Economy – The Catawba Crossings Project is expected to benefit local and regional economic opportunities by better connecting people to jobs and creating the infrastructure to attract new jobs and more efficiently move goods. In general, delay is a constraint on the economy – freight moves more slowly, and employees are delayed in traffic; this lost time equates to unrecoverable costs. Some potential benefits include:
Corridor Location – The Catawba Crossings Feasibility Study is evaluating the feasibility and potential benefits associated with a boulevard facility within a locally established corridor. The corridor serving as the baseline for this Feasibility Study is based on the alignment identified as the “Least Environmentally Damaging Practical Alternative” (aka LEDPA) for the Gaston East-West Connector, or Garden Parkway, between S. New Hope Road and I-485. A notable difference between the Catawba Crossings and the previous corridor is the route the Catawba Crossings takes as it passes the planned River District in Mecklenburg County.
Local governments have negotiated the reservation of right of way for the Catawba Crossings as part of some approved development plans in Gaston County. The location of the bridges over the South Fork Catawba River and Catawba River were closely coordinated with resource and regulatory agencies throughout the Garden Parkway Environmental Impact Statement (EIS) and were considered permittable at that time. Therefore, the Catawba Crossings Feasibility Study considers these bridge locations the most feasible locations. It should be noted that the previous environmental study evaluated and discarded several other alignment alternatives.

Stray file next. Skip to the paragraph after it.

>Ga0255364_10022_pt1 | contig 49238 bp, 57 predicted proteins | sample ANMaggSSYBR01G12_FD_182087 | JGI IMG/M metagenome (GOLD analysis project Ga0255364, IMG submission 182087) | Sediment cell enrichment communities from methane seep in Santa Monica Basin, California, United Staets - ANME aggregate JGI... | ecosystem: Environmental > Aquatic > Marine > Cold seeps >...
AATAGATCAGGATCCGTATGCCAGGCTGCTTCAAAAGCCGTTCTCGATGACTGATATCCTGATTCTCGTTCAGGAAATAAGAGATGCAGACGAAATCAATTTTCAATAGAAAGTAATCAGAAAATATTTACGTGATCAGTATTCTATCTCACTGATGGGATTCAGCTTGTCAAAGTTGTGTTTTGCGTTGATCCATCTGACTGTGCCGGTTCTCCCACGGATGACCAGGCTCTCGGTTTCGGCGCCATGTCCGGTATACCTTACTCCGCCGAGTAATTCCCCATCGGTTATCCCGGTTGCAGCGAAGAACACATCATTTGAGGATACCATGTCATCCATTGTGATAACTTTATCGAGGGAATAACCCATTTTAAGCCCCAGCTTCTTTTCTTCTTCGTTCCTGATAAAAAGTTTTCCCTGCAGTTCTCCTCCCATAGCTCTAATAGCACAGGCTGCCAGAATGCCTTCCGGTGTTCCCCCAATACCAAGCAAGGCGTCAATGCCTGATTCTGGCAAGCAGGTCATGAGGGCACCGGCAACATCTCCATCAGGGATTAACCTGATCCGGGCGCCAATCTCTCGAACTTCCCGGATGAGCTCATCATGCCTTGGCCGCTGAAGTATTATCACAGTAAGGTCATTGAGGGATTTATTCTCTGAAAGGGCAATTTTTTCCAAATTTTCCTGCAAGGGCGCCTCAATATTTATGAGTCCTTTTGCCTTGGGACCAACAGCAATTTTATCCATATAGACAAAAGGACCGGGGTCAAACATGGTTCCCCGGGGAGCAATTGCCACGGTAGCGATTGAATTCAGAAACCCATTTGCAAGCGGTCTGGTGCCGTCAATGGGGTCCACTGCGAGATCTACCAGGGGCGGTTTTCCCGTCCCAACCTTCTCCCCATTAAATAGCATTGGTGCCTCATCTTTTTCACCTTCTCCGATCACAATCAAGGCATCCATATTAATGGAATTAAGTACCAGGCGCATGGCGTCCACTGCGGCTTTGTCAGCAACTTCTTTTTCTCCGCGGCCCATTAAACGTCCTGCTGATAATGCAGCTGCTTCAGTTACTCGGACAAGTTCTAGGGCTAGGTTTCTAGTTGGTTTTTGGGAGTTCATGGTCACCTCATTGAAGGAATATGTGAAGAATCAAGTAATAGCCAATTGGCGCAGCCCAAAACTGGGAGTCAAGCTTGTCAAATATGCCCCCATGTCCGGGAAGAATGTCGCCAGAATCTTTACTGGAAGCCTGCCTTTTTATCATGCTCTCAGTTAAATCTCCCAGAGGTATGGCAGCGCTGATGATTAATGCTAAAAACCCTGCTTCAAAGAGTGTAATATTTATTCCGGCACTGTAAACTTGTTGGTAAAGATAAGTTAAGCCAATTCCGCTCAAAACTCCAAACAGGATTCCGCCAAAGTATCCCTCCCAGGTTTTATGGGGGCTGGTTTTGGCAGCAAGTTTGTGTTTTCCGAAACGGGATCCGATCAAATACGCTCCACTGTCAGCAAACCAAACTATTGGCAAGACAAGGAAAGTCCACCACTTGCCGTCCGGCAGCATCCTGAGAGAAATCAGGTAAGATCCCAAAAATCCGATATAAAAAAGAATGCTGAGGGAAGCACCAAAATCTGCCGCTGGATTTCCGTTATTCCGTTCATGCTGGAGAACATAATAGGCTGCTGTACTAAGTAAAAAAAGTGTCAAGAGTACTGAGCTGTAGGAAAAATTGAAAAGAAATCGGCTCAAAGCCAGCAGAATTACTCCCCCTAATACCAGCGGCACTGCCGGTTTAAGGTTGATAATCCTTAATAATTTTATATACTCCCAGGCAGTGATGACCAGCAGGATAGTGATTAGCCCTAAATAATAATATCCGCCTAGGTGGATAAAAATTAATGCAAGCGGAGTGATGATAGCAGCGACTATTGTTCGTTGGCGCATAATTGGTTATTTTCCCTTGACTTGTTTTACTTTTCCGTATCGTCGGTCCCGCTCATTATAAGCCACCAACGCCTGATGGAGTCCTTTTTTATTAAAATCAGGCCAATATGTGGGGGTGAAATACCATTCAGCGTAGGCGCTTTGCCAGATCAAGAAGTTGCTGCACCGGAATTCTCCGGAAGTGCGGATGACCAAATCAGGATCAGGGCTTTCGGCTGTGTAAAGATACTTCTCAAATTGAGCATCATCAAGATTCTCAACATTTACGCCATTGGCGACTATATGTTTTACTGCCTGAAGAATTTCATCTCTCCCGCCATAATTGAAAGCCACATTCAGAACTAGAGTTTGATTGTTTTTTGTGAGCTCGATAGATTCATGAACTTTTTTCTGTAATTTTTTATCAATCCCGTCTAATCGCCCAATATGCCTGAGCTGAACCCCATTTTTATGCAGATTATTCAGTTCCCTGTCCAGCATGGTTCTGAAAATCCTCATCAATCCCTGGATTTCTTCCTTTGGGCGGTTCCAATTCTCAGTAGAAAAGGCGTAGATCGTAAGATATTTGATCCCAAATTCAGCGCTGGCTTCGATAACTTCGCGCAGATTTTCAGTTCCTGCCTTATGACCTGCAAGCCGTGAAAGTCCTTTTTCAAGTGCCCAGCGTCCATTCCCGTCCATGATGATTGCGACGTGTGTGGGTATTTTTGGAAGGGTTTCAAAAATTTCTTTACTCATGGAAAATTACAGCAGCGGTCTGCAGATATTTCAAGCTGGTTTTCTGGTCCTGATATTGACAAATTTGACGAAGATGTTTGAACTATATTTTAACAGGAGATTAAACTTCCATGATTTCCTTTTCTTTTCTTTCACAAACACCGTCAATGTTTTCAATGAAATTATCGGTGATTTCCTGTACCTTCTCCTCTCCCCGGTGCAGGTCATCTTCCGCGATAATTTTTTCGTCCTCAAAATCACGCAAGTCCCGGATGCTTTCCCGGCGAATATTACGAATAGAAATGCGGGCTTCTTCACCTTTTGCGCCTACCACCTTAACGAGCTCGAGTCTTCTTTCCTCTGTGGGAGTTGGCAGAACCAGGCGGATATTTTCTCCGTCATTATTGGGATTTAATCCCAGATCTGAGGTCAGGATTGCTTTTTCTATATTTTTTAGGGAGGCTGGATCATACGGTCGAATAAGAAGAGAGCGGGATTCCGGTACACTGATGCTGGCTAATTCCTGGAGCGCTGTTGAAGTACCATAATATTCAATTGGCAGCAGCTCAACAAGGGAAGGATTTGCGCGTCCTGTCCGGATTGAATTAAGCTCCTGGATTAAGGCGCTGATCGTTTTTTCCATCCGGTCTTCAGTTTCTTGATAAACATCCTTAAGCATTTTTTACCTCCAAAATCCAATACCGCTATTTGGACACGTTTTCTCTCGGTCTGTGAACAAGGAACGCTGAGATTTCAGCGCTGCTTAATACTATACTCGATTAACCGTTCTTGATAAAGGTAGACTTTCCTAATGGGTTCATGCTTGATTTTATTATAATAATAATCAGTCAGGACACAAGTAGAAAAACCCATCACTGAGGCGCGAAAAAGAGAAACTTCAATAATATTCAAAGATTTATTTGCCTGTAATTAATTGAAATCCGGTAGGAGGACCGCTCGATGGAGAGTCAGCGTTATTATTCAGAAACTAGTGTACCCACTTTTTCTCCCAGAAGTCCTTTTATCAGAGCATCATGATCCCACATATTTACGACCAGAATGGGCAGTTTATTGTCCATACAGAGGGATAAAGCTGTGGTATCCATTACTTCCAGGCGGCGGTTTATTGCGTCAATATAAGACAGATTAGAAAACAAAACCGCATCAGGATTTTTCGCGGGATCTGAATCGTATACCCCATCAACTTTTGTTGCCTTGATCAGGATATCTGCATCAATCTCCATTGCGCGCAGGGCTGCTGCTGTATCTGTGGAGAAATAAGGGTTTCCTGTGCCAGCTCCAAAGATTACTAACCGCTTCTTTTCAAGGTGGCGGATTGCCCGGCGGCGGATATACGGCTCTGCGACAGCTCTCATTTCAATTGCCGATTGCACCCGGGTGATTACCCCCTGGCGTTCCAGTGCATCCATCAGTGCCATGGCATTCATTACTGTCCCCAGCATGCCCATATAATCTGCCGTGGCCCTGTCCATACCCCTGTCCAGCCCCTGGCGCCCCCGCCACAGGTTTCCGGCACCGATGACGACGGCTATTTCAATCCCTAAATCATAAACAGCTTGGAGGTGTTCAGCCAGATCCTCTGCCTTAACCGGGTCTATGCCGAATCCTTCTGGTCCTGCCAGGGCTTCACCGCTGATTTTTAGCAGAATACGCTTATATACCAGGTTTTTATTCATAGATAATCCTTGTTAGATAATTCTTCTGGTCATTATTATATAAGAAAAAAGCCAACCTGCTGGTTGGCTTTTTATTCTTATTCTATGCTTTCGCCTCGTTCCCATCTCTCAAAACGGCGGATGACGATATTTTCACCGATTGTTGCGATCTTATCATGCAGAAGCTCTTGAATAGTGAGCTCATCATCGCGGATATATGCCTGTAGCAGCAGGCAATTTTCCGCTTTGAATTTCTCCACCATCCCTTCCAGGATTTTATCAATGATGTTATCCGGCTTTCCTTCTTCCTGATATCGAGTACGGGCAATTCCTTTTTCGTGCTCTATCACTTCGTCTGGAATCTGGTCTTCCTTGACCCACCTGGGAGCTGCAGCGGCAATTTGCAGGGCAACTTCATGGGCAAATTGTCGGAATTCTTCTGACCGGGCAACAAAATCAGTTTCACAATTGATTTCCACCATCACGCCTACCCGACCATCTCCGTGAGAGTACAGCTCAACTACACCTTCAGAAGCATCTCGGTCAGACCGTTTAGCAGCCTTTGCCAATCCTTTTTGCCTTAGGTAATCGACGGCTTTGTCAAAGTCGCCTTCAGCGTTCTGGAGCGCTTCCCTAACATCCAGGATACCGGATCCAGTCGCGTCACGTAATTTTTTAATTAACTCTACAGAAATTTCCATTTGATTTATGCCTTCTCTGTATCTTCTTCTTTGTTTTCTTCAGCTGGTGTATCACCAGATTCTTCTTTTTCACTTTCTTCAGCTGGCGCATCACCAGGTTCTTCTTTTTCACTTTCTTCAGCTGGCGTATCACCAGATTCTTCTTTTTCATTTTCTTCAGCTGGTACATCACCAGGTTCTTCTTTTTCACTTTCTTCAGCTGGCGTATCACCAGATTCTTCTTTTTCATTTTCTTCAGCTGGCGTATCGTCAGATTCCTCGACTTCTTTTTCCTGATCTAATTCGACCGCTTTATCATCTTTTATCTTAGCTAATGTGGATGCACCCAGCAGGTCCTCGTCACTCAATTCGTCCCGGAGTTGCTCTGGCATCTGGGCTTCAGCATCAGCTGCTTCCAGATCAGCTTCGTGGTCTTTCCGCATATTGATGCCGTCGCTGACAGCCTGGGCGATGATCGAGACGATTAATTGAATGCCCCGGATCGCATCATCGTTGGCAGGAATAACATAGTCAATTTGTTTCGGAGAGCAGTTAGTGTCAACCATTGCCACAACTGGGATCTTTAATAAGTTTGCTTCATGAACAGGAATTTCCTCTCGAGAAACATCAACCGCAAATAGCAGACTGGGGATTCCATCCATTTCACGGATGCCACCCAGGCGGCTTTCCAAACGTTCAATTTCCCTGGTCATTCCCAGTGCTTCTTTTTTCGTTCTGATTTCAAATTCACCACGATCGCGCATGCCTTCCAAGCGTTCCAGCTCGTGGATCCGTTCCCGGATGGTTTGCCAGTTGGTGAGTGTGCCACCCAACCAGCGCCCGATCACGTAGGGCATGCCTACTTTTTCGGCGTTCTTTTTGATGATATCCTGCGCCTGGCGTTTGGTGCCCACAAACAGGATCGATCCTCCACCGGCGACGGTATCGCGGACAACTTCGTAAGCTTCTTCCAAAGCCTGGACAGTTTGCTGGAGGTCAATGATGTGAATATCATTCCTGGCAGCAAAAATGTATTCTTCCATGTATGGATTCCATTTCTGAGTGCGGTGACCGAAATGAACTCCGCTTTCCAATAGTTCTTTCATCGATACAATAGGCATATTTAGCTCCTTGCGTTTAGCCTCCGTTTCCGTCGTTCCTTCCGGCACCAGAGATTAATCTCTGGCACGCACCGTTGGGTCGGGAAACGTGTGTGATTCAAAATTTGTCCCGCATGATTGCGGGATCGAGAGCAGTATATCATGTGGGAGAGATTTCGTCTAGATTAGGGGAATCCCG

The corridor location as defined in this Feasibility Study does not preclude the evaluation of alignment alternatives in compliance with the National Environmental Policy Act (NEPA) in later planning and engineering work.
The Catawba Crossings is a section of a larger “Gaston Southern Bypass” which remains in GCLMPO’s Comprehensive Transportation Plan (CTP). As it relates to a future western extension, the Catawba Crossings should not unduly constrain the future analysis of such an extension.
Local Connections – The Catawba Crossings Project is planned to include full-movement intersections with all major intersecting roads, including S. New Hope Road, South Point Road, I-485 on- and off-ramps, and Steele Creek Road. Other intersections with the Catawba Crossings would be evaluated in the next phase of design.